HOwever unless you HAVE to have a new car, buy used. I picked up a 6 year old mercedes (original cost 38k) for 8. Sure, it isn’t “new”, but runs like new, drives better than most new cars, and will last another 100k miles. I will probably keep it for 2 years and then sell it for just under 7 grand. $40 a month in depreciation isn’t bad.

  7. Tim says:

    michael, many offer financing options for certified used cars; however, like in a new car financing, you should have something pre-approved prior to going to the dealership so you have some negotiating leverage. “certified” means many different things to many different dealerships, so you should do your research as you would any other used car. With that, the benefit of a certified or any other car that is 1-2 years old is the factory warranty and/or extended warranty that comes with it. Luxury cars like bmw, extend manufacturer warranties and maint plans out to 6yr/100k miles, which is darn good.

    Jeremy, yes and no on leasing. generally, even in a lease, you are going to be spending more on the car than if you bought it outright. This is because you have the value of the purchased car, versus having nothing after a lease. However, if you are of the opinion that you will always have a car payment, then leasing is a viable option if you can maintain under the mileage limits of the lease. I would direct a pretty good analysis between used, new, and leased car at edmunds.com.

  8. Tim says:

    one last thing, most people who get a lease do so because they can get a more expensive car for the same or less monthly payment as a car that they could afford to finance and purchase outright. This is like interest only mortgages. The problem I have with leases is the fact that you are aspiring to live beyond your real means.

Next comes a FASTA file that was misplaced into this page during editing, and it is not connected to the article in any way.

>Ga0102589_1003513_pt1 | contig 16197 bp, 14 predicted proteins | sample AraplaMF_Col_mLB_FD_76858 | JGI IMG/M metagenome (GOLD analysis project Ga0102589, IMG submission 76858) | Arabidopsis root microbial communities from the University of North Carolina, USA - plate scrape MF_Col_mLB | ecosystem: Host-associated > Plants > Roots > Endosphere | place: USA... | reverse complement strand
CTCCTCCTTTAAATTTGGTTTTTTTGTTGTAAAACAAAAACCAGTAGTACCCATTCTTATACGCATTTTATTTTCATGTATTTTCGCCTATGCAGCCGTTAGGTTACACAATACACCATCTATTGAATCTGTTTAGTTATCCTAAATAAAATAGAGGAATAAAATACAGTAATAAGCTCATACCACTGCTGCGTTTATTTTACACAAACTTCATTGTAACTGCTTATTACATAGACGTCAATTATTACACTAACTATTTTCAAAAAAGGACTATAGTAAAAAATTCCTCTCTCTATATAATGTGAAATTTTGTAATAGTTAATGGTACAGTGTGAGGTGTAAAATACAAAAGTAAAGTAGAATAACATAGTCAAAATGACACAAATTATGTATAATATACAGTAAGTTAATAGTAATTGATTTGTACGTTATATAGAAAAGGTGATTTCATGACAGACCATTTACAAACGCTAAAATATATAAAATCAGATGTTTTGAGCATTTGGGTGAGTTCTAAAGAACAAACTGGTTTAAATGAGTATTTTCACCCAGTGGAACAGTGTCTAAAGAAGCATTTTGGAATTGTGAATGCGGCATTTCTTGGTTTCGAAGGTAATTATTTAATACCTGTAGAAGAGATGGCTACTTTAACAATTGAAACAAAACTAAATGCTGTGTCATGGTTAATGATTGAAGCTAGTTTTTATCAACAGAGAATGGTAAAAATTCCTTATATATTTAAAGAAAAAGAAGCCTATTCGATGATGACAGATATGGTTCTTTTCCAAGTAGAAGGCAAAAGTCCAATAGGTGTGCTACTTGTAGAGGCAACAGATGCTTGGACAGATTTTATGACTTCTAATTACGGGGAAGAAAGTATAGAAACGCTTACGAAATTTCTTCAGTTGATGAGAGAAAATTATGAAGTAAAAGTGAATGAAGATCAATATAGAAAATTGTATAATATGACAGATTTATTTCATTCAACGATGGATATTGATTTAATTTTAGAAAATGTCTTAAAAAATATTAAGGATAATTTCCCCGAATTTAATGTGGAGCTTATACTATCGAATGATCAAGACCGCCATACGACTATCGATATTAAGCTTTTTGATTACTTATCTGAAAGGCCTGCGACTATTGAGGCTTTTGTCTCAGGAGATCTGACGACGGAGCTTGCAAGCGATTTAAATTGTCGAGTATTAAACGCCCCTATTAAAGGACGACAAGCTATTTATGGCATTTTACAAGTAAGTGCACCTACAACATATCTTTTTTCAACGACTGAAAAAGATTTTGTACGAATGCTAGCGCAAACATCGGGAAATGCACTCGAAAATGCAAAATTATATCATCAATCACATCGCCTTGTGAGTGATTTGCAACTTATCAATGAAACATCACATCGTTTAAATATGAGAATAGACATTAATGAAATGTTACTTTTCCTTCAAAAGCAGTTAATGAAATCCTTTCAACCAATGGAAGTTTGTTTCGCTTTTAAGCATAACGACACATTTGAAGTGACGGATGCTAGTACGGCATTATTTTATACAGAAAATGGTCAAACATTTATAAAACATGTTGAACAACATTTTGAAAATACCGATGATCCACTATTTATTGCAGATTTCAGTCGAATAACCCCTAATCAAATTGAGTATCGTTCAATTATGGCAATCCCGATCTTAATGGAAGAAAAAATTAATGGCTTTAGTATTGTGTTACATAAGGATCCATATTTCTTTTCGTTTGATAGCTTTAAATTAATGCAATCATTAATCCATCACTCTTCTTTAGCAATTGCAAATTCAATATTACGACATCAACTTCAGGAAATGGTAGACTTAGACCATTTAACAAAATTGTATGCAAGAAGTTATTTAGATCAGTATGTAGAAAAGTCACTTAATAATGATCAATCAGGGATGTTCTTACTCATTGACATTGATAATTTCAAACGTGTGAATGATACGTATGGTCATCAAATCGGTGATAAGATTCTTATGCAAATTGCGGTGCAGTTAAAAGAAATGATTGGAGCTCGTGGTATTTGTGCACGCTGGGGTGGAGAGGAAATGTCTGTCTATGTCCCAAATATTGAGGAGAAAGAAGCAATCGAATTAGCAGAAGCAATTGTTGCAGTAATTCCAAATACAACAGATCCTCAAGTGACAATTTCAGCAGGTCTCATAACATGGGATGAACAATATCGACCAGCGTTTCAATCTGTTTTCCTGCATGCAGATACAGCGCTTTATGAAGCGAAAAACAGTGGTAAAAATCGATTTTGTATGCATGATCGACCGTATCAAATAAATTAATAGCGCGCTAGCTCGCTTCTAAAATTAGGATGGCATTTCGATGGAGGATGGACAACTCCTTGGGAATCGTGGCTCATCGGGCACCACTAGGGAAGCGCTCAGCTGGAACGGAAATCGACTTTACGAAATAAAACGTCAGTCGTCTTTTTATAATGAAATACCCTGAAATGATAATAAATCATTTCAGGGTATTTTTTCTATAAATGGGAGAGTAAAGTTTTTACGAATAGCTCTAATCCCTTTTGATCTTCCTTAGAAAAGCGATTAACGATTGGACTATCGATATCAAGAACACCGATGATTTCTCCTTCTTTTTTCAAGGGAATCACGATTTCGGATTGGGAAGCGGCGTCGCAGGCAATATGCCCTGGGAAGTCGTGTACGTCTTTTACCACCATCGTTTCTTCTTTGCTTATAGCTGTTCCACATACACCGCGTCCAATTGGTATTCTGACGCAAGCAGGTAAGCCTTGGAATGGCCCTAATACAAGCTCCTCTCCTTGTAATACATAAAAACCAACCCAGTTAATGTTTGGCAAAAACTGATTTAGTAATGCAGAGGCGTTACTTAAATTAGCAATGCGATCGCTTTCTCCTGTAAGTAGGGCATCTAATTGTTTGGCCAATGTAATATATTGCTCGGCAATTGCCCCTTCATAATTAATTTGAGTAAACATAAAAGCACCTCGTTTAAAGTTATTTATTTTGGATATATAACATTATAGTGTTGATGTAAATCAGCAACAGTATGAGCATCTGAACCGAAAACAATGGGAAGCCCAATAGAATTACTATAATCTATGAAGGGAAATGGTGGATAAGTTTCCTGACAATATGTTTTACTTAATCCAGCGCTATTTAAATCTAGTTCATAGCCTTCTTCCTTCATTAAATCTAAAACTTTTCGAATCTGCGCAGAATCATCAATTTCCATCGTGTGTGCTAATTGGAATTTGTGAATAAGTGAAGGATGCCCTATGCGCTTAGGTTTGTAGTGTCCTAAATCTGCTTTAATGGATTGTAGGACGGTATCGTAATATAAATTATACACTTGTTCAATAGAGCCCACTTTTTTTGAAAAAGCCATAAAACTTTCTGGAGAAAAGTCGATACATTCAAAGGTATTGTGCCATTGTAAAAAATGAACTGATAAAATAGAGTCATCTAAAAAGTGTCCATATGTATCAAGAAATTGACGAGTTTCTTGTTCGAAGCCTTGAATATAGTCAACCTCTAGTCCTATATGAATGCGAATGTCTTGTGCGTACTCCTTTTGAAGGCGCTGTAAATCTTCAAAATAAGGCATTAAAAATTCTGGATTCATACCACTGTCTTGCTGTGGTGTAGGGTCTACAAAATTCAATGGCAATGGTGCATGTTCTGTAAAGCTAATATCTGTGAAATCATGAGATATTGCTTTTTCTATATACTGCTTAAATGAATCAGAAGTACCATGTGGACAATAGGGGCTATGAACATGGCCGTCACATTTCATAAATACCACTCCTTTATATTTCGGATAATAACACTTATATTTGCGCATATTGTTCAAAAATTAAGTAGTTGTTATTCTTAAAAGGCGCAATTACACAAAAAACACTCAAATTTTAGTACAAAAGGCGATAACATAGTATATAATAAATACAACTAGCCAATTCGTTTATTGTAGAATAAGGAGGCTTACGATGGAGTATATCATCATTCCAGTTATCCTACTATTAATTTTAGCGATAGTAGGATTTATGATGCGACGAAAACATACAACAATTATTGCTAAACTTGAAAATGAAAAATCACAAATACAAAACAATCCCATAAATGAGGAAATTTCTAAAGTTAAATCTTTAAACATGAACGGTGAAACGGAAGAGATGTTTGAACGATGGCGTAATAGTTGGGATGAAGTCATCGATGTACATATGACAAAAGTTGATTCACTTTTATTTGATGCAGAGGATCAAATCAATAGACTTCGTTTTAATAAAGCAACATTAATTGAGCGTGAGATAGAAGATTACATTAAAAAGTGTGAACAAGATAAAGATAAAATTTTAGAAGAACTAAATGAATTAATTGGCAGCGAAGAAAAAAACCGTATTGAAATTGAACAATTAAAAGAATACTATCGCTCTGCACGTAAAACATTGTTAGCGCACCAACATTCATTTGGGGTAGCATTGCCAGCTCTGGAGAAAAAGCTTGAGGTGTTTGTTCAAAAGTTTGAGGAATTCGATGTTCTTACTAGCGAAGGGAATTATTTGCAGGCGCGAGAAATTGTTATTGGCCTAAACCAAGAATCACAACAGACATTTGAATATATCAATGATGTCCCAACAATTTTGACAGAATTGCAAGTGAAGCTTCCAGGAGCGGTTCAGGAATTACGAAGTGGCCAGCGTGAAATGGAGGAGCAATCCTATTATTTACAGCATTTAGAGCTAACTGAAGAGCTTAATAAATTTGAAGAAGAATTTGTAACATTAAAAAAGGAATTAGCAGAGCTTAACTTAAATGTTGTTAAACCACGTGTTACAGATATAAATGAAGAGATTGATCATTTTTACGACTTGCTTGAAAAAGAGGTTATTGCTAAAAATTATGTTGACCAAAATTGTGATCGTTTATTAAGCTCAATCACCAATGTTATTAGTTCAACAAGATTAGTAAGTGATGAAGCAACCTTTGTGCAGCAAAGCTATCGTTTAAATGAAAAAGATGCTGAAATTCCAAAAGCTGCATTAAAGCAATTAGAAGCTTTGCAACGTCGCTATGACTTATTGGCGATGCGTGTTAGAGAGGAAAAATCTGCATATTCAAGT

9. Jeremy says:

    That’s what both of our “new” cars are that we just bought over the past year. We sold my wife’s car and used the proceeds to almost entirely finance a year old vehicle that was “certified”. Even though it had 30k miles on it it still came with quite a bit of factory warranty left.

    Same for my car, it was about 2 years old and had 40k miles on it. Again certified and had a little bit of factory warranty, and for a few bucks a month we added a few years to the warranty.

    We ended up with about $60k worth of vehicles (as they were priced new) for about a purchase price of $36k. After the trade-in we only had to finance about $20k for two nearly new vehicles with warranty. The only difference is our odometer didn’t read 5 miles on each vehicle when we bought them. And not to mention the money saved on insurance and registration by not being brand new.

  10. Toby Getsch says:

    I have done this twice, where I leased a car for 2 to 3 years and then bought it out. The reasons to do the buy-out may be because you are way over on mileage or because there may be damage that would be too costly to fix and turn back in, or because you just want to own the car. There is a set depreciation amount that is in the lease that says how much the value of the car goes down, each time a payment is made. So, you could even determine the right time to buy-out the leased car and sell it yourself and make some money if it has more value than what you paid for the buy-out.

    Further, you can negotiate the price of any new or used vehicle, and THEN determine how you want to pay for it. In other words, get the best starting price and go from there. Lease it, or buy it. But, negotiating the starting price is always in the consumers hands.